Local artist Janis Fowler puts a new twist on celebrity portraits


Marshall Nolen

Artist Janis Fowler draws inspiration for her portrait art from celebrities and her whimsical sense of humor. Fowler’s recent work features “elaborate portraits of hip hop artists, with an over-the-top blinged out, tactile feeling.”

Claire Gordon

With a mix of artistic skill and technological savviness, Janis Fowler is making a name for herself in the art world. Her astonishingly lifelike portraits, mainly of celebrities, are infused with her whimsical sense of humor. 

Although she shows much of her work in more traditional ways — on the walls of local restaurants including Trudy’s and Opal Divine’s — Fowler is using sites such as Reddit and Twitter to show her work to a much larger audience. Last week, her charcoal portrait of Bill Murray in a top hat and monocle was on thechive.com, which gets 750,000 views per day. 

For Fowler, who is self-taught, it all begins with the eyes. At a bluegrass festival, she met a boy whose artistic skill impressed her so much she followed him around in hopes of learning from him.

 “I was 6 and he was 11, and I’m sure he gave me the most basic of lessons, but I took it so to heart,” Fowler said. “He got me to start drawing eyes — human eyes — and I love them. They’re just so expressive, and they convey so much about a person’s kindness and emotion and coldness, just majesty. I thought if I could capture that, I would be home free.”

Using the people of Austin as her inspiration, as well as a bad-tempered rooster that often chased her when she was riding her bike, she began creating her first true series in 2012, Eastside Zoo. A raccoon in a plaid shirt holds a Pabst Blue Ribbon can while wearing oversized glasses. A cat with a dapper mustache and septum ring smokes a cigarette while wearing a cycling cap and bandana. All are done on locally-produced scratchboard.

“I thought I could make caricatures of these hipsters — they’re my friends and I love them,” Fowler said. “I’m just playfully making fun of them. I’m not trying to be mean at all. I would go down to Shangri-la and do field research, sit and drink some beers with a sketchbook and be like, ‘Look at this hipster right here,’ and write down what he was wearing and why is was so absurd, and then go home and think about it.”

Matt Moore, general manager of Opal Divine’s Penn Field, has had a tough time keeping up with the demand for Fowler’s works, especially the Eastside Zoo series.

“Some of Janis’s work won’t stay on the wall for more than a day,” Moore said. “People are always calling up and asking for new stuff from her, so I’m always harassing her for new stuff.”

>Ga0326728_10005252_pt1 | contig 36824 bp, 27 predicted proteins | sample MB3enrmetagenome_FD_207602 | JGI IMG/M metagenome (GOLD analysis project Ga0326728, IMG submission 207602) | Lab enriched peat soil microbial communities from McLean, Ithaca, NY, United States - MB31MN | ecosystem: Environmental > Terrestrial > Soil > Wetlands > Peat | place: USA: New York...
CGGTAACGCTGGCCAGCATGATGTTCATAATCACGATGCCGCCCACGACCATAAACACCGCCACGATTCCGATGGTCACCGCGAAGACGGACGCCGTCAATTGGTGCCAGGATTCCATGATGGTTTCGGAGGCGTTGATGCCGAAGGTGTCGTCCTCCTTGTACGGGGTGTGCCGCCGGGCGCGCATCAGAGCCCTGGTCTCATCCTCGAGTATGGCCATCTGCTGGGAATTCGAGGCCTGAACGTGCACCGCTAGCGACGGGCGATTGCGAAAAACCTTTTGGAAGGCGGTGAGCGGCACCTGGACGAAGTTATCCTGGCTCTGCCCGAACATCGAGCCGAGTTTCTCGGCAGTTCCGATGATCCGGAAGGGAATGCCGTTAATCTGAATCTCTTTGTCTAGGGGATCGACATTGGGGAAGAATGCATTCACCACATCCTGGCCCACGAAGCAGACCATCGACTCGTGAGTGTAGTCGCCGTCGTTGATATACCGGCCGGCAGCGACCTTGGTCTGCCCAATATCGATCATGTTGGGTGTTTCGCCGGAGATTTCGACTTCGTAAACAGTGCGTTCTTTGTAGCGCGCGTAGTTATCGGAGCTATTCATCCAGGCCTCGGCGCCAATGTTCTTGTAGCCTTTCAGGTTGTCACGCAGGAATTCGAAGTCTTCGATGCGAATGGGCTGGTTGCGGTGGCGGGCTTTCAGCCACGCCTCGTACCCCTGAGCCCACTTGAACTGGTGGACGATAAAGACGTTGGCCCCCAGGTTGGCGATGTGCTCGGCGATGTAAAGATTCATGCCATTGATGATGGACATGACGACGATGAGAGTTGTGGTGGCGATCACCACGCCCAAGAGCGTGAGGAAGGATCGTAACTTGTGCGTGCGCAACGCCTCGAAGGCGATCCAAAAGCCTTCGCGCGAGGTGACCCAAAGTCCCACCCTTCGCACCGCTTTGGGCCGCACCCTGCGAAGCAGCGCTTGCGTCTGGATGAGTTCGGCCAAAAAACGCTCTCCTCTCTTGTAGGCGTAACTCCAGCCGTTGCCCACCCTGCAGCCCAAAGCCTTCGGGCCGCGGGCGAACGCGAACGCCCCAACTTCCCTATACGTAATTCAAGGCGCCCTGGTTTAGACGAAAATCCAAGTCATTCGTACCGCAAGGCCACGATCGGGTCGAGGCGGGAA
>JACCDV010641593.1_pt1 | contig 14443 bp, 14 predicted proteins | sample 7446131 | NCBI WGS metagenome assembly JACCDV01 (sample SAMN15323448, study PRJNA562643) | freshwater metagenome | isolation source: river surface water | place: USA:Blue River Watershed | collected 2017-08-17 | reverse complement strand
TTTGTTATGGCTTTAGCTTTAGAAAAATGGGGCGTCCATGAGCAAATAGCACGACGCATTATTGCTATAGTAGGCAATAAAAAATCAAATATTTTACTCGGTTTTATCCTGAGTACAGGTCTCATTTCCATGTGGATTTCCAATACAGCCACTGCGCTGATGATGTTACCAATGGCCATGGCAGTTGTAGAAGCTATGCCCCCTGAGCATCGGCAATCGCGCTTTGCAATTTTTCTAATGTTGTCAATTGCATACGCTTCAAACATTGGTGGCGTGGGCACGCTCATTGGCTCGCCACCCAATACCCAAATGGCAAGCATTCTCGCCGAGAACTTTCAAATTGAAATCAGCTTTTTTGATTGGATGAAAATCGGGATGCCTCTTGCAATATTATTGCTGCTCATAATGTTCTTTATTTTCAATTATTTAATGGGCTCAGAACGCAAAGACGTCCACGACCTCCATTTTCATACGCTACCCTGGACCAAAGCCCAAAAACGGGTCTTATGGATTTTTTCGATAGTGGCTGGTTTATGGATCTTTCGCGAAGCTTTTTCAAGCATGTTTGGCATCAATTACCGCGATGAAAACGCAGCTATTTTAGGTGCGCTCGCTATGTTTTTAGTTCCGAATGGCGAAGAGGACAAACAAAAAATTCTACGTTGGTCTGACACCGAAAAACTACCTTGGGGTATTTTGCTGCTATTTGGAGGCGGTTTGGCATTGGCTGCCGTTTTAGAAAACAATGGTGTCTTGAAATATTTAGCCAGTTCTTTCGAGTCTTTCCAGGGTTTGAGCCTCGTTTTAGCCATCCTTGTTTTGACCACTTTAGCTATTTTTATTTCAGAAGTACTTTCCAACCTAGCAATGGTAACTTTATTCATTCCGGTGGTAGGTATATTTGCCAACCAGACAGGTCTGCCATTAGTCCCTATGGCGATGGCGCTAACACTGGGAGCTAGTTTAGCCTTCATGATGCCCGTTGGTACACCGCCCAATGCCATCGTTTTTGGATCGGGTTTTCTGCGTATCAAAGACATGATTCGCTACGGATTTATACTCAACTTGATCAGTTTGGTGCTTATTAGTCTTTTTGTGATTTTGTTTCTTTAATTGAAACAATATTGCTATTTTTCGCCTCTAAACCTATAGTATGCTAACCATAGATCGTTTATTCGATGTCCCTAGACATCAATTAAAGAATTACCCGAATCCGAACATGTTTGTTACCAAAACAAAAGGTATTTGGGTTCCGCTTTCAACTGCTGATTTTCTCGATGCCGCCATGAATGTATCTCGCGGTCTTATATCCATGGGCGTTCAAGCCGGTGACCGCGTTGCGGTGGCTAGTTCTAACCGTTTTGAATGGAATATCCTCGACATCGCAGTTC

After the Eastside Zoo series, Fowler turned her attention to celebrity portraits. Inspired by larger-than-life personalities, she mixes in unexpected elements to give humor and character to her creations.  “I wanted to do this series of large, elaborate portraits of hip hop artists, with an over-the-top, blinged out, tactile feeling,” Fowler said. “In this portrait of Snoop [Dogg], there’s a false chamber in the back, and some time this week I’m going to buy a fog machine, and hook that up. That straw in his mouth, I’m going to wrap in a blunt wrapper, and you flip it on and smoke starts blowing out of Snoop’s mouth.”

After she finished the Snoop portrait, Fowler uploaded a video of it in action onto Reddit. Social media gives artists a chance to show their work to a huge audience, outside the world of art galleries, where competition is fierce. 

Mando Gonzalez is an artist and friend of Fowler’s who works at Jerry’s Artarama. He’s one of the people Fowler turns to if she needs advice.

“There’s more artists than there are places to show, a lot of the traditional galleries around town are just that, traditional,” Gonzalez said. “There are new and upcoming places, like the Canopy and the Pump Project Art Complex. Things are finally changing.”  

Fowler earns about half of her income through the sale of her original work, prints and commissions, although art is something she would be doing regardless of getting paid.

“I don’t feel like I’m actually working, and I’m not, because I love what I’m doing,” Fowler said. “Although I put in a lot of work and a whole bunch of hours. Basically every day I wake up and ask myself ‘what do I want to make today?’ and then I make that thing.”